Explore The Outdoors: Saturday Opener to Deer Season a Positive Change

| April 28, 2019

Finally! After nearly 60 years of the first day of rifle deer season opening the Monday after Thanksgiving, the Pa. Game Commission recently approved a change to make the gun opener the Saturday after the holiday.

I’ve been a proponent of this for years and for many reasons.

It’s not quite as easy for the working class to take time off from work, so this helps. It also aids young hunters who live in school districts that offer Monday off for the deer opener. Certainly, most area school districts in our region still do provide the day off, but not all of them across Pennsylvania.

I’ve heard the complaints – ruining the tradition, disrupting travel on the holiday, disturbing farmers and even disrupting hikers and dog walkers.

Hikers and dog walkers can walk into a big box store, spend a few dollars and walk out with an orange hat and vest that they can wear while they hike.

I’m definitely not against hikers, I do plenty of it myself, but they have more than just two weeks to enjoy nature.

Farmers have the power to control who accesses their land and when. If they choose to keep their property closed to deer hunting on that Saturday, so be it. Many farmers I’ve known want hunters on their land to make sure the deer population is kept at reasonable numbers because of the havoc they can wreak on crops.

In terms of tradition and hunters that go to camp, I can appreciate it because it’s been a big part of my life at different times. But more and more hunters are staying home to hunt because more deer are found in semi-urban areas than ever before.

If it’s a matter of hunters getting to camp and beginning preparations, there are several weekends that occur before the holiday where they can get there to cut wood and make sure everything is ready to go.

I realize that many people spend time with their families on that weekend, but for me and many others, given the choice between that and a day in the woods, the decision is an easy one for me!

I don’t know if this change will mean any more hunters in Penn’s Woods, but it’s time to give it a chance.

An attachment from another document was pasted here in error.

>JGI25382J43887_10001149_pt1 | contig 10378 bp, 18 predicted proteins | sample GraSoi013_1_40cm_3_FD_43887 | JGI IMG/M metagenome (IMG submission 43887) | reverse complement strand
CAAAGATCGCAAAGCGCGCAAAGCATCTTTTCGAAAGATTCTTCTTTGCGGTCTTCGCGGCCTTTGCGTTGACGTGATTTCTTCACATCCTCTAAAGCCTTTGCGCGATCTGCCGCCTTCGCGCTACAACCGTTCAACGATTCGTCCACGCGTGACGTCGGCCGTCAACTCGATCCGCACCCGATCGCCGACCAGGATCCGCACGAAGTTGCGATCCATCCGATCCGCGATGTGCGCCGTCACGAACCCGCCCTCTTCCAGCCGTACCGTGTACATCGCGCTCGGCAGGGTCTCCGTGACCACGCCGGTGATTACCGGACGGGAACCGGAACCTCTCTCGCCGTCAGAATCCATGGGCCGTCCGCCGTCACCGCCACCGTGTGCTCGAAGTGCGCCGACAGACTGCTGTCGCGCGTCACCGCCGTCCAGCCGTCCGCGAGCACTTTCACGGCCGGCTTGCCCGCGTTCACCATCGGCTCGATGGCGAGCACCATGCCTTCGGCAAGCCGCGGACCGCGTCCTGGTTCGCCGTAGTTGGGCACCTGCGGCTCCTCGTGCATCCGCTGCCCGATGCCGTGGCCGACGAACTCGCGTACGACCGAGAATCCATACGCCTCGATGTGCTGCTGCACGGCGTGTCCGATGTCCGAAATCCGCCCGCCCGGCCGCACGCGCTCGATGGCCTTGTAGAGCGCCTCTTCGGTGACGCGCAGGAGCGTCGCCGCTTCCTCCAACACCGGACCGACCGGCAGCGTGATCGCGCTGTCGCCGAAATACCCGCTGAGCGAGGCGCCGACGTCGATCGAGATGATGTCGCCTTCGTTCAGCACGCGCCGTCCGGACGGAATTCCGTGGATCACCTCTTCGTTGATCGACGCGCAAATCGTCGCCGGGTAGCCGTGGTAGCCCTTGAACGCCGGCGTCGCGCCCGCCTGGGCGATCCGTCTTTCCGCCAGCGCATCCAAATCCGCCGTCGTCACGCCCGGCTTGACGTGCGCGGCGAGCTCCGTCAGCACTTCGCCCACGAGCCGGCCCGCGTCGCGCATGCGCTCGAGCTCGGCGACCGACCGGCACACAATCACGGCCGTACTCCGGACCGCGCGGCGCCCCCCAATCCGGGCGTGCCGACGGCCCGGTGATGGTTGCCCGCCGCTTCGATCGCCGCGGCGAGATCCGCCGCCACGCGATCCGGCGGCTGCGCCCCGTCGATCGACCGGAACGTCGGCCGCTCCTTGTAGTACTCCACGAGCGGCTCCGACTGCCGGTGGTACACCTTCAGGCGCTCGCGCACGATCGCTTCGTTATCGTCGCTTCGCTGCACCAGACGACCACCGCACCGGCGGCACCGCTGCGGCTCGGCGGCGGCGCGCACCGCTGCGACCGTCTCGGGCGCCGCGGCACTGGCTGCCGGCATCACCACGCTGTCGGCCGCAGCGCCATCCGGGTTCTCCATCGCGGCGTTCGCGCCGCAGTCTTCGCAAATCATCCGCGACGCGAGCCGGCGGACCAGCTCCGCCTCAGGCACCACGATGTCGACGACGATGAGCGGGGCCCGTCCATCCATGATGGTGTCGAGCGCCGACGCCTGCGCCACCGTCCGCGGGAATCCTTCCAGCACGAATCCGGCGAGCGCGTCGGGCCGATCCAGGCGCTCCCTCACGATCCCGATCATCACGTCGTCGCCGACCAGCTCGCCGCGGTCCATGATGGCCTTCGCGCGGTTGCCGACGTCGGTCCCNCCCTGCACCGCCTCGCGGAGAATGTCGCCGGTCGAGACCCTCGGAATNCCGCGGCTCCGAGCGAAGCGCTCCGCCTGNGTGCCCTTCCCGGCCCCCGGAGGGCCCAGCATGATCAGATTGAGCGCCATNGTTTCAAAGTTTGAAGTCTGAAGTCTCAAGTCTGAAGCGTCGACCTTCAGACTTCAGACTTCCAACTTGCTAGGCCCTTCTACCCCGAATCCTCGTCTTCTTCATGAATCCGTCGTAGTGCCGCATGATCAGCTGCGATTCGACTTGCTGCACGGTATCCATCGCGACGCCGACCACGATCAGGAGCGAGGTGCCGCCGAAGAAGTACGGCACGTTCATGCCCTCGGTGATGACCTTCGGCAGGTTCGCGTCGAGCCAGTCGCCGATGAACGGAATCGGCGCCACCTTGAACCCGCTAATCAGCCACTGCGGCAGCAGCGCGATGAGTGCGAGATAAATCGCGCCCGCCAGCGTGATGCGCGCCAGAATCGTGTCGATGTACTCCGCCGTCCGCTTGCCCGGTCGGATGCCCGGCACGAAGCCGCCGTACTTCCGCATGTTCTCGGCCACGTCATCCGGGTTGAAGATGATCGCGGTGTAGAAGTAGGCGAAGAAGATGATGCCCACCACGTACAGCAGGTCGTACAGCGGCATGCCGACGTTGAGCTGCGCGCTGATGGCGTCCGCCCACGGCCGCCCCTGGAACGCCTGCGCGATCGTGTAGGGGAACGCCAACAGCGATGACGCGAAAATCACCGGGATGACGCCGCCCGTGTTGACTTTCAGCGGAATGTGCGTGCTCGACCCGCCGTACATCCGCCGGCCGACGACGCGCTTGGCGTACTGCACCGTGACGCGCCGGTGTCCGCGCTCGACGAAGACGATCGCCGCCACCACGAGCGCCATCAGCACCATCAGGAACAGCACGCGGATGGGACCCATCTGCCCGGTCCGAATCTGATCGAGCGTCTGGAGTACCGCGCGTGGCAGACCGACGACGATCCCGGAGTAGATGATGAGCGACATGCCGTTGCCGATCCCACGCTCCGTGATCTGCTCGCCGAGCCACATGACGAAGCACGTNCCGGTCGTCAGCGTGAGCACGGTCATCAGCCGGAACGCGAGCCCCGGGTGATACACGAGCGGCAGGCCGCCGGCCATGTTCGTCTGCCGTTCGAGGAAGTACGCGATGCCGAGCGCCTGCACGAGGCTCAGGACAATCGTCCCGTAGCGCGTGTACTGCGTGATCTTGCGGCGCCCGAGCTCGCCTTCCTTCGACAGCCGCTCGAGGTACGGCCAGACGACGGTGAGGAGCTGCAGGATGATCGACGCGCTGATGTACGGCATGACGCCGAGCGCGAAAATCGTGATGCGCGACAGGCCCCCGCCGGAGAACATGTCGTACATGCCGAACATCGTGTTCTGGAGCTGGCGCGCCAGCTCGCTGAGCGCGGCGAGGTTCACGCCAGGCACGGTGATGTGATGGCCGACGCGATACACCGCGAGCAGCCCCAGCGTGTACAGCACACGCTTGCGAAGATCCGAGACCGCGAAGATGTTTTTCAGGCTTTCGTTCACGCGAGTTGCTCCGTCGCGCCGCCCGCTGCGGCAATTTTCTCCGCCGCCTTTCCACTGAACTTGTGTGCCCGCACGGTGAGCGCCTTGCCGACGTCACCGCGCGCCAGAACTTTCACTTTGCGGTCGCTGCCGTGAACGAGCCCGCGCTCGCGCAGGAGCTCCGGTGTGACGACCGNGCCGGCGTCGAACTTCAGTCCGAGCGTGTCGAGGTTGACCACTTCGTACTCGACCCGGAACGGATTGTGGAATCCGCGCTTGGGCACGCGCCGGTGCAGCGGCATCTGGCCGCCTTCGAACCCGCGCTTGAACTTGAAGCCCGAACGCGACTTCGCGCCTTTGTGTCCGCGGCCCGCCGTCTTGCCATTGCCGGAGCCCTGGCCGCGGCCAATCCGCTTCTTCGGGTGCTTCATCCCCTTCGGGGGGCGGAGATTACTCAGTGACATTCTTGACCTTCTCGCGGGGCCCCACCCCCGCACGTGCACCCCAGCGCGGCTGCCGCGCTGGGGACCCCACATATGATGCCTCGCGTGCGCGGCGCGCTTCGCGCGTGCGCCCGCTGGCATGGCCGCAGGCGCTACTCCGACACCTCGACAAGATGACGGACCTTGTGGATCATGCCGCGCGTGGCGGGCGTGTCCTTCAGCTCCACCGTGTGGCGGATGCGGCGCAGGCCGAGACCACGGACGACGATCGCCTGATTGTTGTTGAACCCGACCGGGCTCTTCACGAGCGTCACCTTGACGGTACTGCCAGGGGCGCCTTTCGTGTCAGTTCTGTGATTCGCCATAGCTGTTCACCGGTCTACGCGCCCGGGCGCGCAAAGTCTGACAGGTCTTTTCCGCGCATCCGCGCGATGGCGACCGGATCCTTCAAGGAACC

Hunter numbers have decreased since the state sold a record 1.1 million licenses in 1982 to about 900,000 now. But the state’s population in our part of the world has also dropped in most counties where hunting remains a strong tradition.

Spring Gobbler Season Underway

Spring gobbler season began Saturday, and state wildlife experts are typically predicting a banner year.

I recall my first season when Granddad Bochert and I listened to a gobbler and some hens making their respective sounds in a deep, forested hollow where he spent many days hunting.

I wasn’t sure at first why we didn’t try harder to call that gobbler in, but he knew that trying to bring a tom in while he had all those hens in his presence was a lost proposition.

I spent many years chasing gobblers without tagging a bird, but any time I heard a gobbler sound off the thrill of it made it a success.

When I finished college in 1992, I really jumped into gobbler hunting. I worked nights and had plenty of time to hunt. Then, there was an abundance of birds and not many hunters were taking vacation time to hunt spring gobblers.

It wasn’t uncommon for me to be in the woods, whether at first light or hours later, that I could hear gobblers rattling away.

One of the more memorable times was when I called a long beard into range after talking to him for more than an hour and trying to outmaneuver him. His gobbling was nearly non-stop.

At the time, I was hunting with a shotgun that wasn’t camouflaged. As I drew a bead on him, he evidently caught the glint of sun off the barrel and was gone before I never knew it.

The initial disappointment was soon forgotten as I reveled in the experience of watching one of nature’s most thrilling exhibitions.

Gobbler hunting soon became more difficult because too many hunters spent too much time calling birds in before the season. Those spooked birds became much more call-shy.

This has been reflected in spring gobbler hunter numbers dropping over the last few years, but wildlife biologists are predicting a good year.

The birds are there, but from my experience you have to walk further to hunt birds that haven’t been called to as much and there’s nothing wrong with that.

Well, be safe and good luck!

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